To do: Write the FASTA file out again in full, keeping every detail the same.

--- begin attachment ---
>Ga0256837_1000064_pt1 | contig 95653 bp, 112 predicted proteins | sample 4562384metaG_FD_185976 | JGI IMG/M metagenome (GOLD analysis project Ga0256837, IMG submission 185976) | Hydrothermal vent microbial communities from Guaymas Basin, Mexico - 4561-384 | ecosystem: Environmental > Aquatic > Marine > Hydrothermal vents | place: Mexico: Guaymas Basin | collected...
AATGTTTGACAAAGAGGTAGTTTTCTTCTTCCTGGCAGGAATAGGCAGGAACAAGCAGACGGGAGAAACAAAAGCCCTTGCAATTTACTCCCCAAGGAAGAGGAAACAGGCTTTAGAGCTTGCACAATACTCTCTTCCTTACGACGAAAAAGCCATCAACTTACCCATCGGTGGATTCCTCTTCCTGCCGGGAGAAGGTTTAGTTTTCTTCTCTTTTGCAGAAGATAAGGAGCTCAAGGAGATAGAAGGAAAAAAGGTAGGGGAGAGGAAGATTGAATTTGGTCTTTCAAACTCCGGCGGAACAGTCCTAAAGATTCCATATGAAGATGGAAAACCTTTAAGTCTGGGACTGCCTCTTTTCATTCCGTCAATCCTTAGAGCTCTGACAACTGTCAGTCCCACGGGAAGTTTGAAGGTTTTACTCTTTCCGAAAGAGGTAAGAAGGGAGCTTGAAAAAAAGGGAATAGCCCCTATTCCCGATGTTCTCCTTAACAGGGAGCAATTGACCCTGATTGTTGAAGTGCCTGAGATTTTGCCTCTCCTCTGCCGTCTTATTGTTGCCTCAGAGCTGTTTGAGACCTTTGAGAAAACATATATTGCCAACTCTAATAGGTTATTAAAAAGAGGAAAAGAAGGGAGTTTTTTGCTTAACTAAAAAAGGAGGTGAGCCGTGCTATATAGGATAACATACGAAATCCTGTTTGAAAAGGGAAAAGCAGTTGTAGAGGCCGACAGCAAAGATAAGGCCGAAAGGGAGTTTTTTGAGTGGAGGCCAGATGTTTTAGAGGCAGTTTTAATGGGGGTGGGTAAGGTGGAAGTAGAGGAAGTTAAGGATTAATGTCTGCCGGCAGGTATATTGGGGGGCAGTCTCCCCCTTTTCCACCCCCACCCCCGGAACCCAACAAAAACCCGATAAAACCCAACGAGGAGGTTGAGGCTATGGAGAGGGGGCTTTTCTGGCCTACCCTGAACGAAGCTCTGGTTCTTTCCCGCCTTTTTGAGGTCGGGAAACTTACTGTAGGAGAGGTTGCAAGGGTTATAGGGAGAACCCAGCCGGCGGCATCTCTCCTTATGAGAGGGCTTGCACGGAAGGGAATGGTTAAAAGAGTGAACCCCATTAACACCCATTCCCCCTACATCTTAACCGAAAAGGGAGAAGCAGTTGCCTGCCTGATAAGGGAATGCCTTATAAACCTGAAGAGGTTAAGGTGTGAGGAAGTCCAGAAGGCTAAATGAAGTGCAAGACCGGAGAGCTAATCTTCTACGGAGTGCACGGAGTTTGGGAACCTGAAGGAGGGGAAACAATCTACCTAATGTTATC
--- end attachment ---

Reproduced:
>Ga0256837_1000064_pt1 | contig 95653 bp, 112 predicted proteins | sample 4562384metaG_FD_185976 | JGI IMG/M metagenome (GOLD analysis project Ga0256837, IMG submission 185976) | Hydrothermal vent microbial communities from Guaymas Basin, Mexico - 4561-384 | ecosystem: Environmental > Aquatic > Marine > Hydrothermal vents | place: Mexico: Guaymas Basin | collected...
AATGTTTGACAAAGAGGTAGTTTTCTTCTTCCTGGCAGGAATAGGCAGGAACAAGCAGACGGGAGAAACAAAAGCCCTTGCAATTTACTCCCCAAGGAAGAGGAAACAGGCTTTAGAGCTTGCACAATACTCTCTTCCTTACGACGAAAAAGCCATCAACTTACCCATCGGTGGATTCCTCTTCCTGCCGGGAGAAGGTTTAGTTTTCTTCTCTTTTGCAGAAGATAAGGAGCTCAAGGAGATAGAAGGAAAAAAGGTAGGGGAGAGGAAGATTGAATTTGGTCTTTCAAACTCCGGCGGAACAGTCCTAAAGATTCCATATGAAGATGGAAAACCTTTAAGTCTGGGACTGCCTCTTTTCATTCCGTCAATCCTTAGAGCTCTGACAACTGTCAGTCCCACGGGAAGTTTGAAGGTTTTACTCTTTCCGAAAGAGGTAAGAAGGGAGCTTGAAAAAAAGGGAATAGCCCCTATTCCCGATGTTCTCCTTAACAGGGAGCAATTGACCCTGATTGTTGAAGTGCCTGAGATTTTGCCTCTCCTCTGCCGTCTTATTGTTGCCTCAGAGCTGTTTGAGACCTTTGAGAAAACATATATTGCCAACTCTAATAGGTTATTAAAAAGAGGAAAAGAAGGGAGTTTTTTGCTTAACTAAAAAAGGAGGTGAGCCGTGCTATATAGGATAACATACGAAATCCTGTTTGAAAAGGGAAAAGCAGTTGTAGAGGCCGACAGCAAAGATAAGGCCGAAAGGGAGTTTTTTGAGTGGAGGCCAGATGTTTTAGAGGCAGTTTTAATGGGGGTGGGTAAGGTGGAAGTAGAGGAAGTTAAGGATTAATGTCTGCCGGCAGGTATATTGGGGGGCAGTCTCCCCCTTTTCCACCCCCACCCCCGGAACCCAACAAAAACCCGATAAAACCCAACGAGGAGGTTGAGGCTATGGAGAGGGGGCTTTTCTGGCCTACCCTGAACGAAGCTCTGGTTCTTTCCCGCCTTTTTGAGGTCGGGAAACTTACTGTAGGAGAGGTTGCAAGGGTTATAGGGAGAACCCAGCCGGCGGCATCTCTCCTTATGAGAGGGCTTGCACGGAAGGGAATGGTTAAAAGAGTGAACCCCATTAACACCCATTCCCCCTACATCTTAACCGAAAAGGGAGAAGCAGTTGCCTGCCTGATAAGGGAATGCCTTATAAACCTGAAGAGGTTAAGGTGTGAGGAAGTCCAGAAGGCTAAATGAAGTGCAAGACCGGAGAGCTAATCTTCTACGGAGTGCACGGAGTTTGGGAACCTGAAGGAGGGGAAACAATCTACCTAATGTTATC